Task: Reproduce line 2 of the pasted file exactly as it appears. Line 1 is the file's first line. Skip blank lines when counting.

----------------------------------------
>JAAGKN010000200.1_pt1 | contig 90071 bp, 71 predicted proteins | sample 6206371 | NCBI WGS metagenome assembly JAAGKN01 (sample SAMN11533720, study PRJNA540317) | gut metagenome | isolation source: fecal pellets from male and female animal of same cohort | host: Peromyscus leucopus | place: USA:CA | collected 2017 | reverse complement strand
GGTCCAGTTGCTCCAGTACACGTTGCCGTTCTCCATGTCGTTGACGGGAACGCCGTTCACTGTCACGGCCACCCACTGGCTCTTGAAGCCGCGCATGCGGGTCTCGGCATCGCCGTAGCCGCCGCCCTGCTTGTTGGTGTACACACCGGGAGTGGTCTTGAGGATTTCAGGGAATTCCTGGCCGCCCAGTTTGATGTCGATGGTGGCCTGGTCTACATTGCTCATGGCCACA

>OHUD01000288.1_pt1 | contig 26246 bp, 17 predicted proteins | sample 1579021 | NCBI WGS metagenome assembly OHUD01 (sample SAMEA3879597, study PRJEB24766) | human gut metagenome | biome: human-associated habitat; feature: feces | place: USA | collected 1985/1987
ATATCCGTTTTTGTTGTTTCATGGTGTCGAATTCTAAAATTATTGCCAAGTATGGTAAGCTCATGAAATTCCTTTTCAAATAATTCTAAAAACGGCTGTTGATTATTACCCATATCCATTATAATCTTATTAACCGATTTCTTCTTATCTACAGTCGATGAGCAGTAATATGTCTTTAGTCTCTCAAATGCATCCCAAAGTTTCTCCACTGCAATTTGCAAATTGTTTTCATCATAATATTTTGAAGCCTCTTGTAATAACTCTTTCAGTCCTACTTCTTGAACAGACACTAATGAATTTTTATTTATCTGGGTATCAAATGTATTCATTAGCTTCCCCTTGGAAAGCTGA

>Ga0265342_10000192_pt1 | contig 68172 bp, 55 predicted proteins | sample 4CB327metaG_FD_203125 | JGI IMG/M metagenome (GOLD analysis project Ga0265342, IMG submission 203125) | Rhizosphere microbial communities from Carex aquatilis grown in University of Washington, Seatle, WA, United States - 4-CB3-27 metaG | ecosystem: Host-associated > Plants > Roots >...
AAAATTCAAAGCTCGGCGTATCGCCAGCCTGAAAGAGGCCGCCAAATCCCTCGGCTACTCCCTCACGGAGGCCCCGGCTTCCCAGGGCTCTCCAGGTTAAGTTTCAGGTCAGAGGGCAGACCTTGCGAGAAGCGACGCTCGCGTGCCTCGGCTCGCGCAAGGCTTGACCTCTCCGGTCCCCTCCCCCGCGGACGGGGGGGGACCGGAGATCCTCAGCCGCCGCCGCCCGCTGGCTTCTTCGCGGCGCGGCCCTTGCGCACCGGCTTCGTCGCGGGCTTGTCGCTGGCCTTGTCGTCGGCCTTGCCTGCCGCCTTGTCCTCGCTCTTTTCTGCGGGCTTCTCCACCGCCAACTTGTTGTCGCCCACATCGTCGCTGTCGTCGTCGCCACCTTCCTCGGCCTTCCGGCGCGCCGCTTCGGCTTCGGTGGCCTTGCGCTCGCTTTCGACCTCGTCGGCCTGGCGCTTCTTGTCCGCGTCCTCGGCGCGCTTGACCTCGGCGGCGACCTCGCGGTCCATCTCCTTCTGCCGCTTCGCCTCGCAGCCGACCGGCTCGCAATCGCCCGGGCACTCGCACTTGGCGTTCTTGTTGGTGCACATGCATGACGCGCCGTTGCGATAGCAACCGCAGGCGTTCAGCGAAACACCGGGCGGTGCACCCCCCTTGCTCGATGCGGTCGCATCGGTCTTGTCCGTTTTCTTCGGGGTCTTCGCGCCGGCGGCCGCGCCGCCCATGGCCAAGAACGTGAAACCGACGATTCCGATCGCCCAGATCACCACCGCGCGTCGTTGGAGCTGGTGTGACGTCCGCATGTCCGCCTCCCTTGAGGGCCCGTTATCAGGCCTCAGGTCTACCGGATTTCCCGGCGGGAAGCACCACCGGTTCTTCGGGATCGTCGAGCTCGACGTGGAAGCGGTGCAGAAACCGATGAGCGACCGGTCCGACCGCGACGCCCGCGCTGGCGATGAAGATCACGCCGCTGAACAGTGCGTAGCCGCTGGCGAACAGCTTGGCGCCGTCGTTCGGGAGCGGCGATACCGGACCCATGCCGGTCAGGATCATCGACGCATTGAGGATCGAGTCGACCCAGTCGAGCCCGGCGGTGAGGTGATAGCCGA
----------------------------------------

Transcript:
GGTCCAGTTGCTCCAGTACACGTTGCCGTTCTCCATGTCGTTGACGGGAACGCCGTTCACTGTCACGGCCACCCACTGGCTCTTGAAGCCGCGCATGCGGGTCTCGGCATCGCCGTAGCCGCCGCCCTGCTTGTTGGTGTACACACCGGGAGTGGTCTTGAGGATTTCAGGGAATTCCTGGCCGCCCAGTTTGATGTCGATGGTGGCCTGGTCTACATTGCTCATGGCCACA